A Florida dog rescue has been forced to close down despite its admirable mission of rescuing and rehabilitating unwanted Pit Bull mixes, who generally languish in animal shelters owning to rampant breed discrimination. As such, Pit Bulls and mixes are euthanized at higher rates than other types of dogs.
The Jacksonville non-profit, Pit Sisters, announced the closure on Facebook, citing financial woes and neighborhood resistance to building an expanded Pit Bull sanctuary on executive director Jen Deane’s property. The property is a whopping 22 acres but nevertheless zoned for residential use, and neighbors were apparently concerned about their proximity to these reportedly dangerous dogs.
“In the past 2 weeks a small group of detractors has caused a world of drama,” Deane wrote on Facebook. “I have had death threats sent to me and my family and horrible things wished upon us. I have had things said about me and Pit Sisters that are pure lies and our corporate donors and foster families have also been contacted with those lies and as a result we no longer have the funding we need to continue on.”
Despite this disappointing turn of events, Pit Sisters has accomplished plenty of good in the past eight years. According to Deane, this includes saving over 1,500 dogs. These include down-and-out rescues like Tinkerbell, a pit bill mix in such bad shape shelter workers were ready to put her down when Pit Sisters stepped in.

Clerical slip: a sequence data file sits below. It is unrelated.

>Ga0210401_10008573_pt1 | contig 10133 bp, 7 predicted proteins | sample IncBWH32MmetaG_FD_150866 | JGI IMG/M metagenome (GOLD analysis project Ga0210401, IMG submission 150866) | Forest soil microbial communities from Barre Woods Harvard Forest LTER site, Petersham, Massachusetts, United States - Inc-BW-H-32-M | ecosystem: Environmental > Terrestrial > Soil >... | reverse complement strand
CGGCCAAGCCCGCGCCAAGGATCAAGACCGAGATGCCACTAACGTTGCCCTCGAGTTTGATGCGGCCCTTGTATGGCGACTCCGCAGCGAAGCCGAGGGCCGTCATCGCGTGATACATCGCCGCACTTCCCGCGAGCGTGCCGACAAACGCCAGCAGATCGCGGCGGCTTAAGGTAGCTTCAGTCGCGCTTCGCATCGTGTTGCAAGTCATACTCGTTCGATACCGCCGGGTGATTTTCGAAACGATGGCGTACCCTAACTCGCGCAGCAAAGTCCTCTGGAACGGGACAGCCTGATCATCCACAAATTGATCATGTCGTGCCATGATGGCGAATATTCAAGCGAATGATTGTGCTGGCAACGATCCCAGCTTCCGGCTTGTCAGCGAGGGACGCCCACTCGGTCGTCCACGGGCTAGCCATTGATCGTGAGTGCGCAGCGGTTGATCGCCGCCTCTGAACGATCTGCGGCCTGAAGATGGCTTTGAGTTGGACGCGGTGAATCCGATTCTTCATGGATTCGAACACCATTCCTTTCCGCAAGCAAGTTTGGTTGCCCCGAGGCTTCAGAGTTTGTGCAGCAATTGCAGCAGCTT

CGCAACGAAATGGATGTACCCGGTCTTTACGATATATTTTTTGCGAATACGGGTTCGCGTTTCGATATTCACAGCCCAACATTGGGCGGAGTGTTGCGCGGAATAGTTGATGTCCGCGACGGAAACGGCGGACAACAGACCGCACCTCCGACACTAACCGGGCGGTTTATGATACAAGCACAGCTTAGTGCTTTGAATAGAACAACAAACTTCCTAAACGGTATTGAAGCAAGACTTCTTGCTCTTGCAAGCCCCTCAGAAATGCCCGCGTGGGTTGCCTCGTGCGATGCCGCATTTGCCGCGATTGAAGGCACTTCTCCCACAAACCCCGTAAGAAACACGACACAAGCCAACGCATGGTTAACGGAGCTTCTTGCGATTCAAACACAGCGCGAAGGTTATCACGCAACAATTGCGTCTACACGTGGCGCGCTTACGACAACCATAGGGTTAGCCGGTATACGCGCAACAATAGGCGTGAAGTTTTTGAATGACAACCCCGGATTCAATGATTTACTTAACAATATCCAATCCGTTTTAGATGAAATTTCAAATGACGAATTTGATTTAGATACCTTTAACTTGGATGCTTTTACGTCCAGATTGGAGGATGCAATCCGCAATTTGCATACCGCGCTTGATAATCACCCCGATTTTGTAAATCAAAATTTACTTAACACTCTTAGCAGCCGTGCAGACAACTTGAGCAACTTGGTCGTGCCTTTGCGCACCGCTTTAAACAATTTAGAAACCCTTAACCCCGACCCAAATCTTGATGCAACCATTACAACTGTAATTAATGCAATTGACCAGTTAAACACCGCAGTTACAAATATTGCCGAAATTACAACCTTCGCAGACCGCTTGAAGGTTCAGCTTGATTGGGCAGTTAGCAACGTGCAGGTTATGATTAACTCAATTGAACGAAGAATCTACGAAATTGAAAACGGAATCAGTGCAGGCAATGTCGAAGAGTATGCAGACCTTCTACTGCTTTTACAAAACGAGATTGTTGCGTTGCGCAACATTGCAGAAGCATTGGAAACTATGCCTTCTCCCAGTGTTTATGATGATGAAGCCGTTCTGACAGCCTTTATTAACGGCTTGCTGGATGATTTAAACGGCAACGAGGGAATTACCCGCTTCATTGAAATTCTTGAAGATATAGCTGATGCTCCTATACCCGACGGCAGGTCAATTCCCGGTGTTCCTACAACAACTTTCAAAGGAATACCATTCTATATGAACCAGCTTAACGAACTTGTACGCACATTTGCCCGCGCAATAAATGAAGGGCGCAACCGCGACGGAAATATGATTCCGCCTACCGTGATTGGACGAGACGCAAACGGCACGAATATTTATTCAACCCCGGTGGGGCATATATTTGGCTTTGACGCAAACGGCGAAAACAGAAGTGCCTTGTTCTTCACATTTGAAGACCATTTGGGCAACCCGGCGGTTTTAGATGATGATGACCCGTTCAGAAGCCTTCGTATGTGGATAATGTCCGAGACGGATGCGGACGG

“They actually had her on the table to be euthanized but she wagged her tail and they just couldn’t do it,” Deane wrote, recalling how she rushed down to save Tinkerbell. “We spent thousands on her medical care and she was worth every single penny.”
Another success story is Rilind, a Pit Bull who could barely walk when Deane first picked him up from the shelter. The pair drove straight to the vet, where Riland underwent an emergency blood transfusion and, after multiple visits, was diagnosed with a rare condition called EPI. Still, Deane didn’t hesitate to give up on Rilind, who would now need daily supplements, bimonthly injections, and ongoing medical care.
“He eventually gained all of his weight back and is now a very healthy, loved dogs with fans all over the world on his Facebook page, Rilind Reborn,” Deane wrote on Facebook. “Rilind bought so much awareness to EPI and believing in the underdog. #fighthatewithlove”
Other good Pit Sister deeds include advocacy work that has upturned breed specific bans in two counties. The non-profit has also created T.A.I.L.S. (Teaching Animals & Inmates Life Skills), a novel program that pairs inmates with adoptable dogs to improve socialization and increase their overall odds of adoption. Though Pit Sisters is no more, Deane, a former dog trainer, hopes she’ll be able to find the funding to continue running this worthy — albeit expensive — program.
In the meantime, the group is urgently seeking people or shelters willing to take the dogs currently in their care, as well as anyone interested in helping with T.A.I.L.S., which is run out of select Florida correctional facilities. If this could be you, please email Jen Deane at firstname.lastname@example.org.
J. Swanson is a writer, traveler, and animal-enthusiast based in Seattle, an appropriately pet-crazed city where dog or cat ownership even outweighs the number of kids. When the weather permits, she likes to get outside and explore the rest of the Pacific Northwest, always with a coffee in hand.
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